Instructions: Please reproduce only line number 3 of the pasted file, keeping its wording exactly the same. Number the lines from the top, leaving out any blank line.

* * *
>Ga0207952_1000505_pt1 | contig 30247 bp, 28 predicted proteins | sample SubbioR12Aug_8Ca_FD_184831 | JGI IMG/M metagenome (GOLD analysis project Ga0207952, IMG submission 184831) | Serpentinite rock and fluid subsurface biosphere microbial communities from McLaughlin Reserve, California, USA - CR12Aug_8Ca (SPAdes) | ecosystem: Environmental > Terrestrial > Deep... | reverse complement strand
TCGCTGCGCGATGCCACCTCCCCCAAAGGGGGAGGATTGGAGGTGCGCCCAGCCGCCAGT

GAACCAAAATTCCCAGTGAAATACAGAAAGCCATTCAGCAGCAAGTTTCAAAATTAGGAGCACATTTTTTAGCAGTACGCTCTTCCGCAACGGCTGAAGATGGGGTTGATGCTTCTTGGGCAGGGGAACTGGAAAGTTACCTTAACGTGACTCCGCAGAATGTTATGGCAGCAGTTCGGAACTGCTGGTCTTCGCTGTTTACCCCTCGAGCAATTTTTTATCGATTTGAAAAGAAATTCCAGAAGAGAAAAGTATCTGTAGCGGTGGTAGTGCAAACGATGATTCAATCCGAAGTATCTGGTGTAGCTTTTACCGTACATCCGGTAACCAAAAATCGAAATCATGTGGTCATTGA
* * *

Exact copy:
GAACCAAAATTCCCAGTGAAATACAGAAAGCCATTCAGCAGCAAGTTTCAAAATTAGGAGCACATTTTTTAGCAGTACGCTCTTCCGCAACGGCTGAAGATGGGGTTGATGCTTCTTGGGCAGGGGAACTGGAAAGTTACCTTAACGTGACTCCGCAGAATGTTATGGCAGCAGTTCGGAACTGCTGGTCTTCGCTGTTTACCCCTCGAGCAATTTTTTATCGATTTGAAAAGAAATTCCAGAAGAGAAAAGTATCTGTAGCGGTGGTAGTGCAAACGATGATTCAATCCGAAGTATCTGGTGTAGCTTTTACCGTACATCCGGTAACCAAAAATCGAAATCATGTGGTCATTGA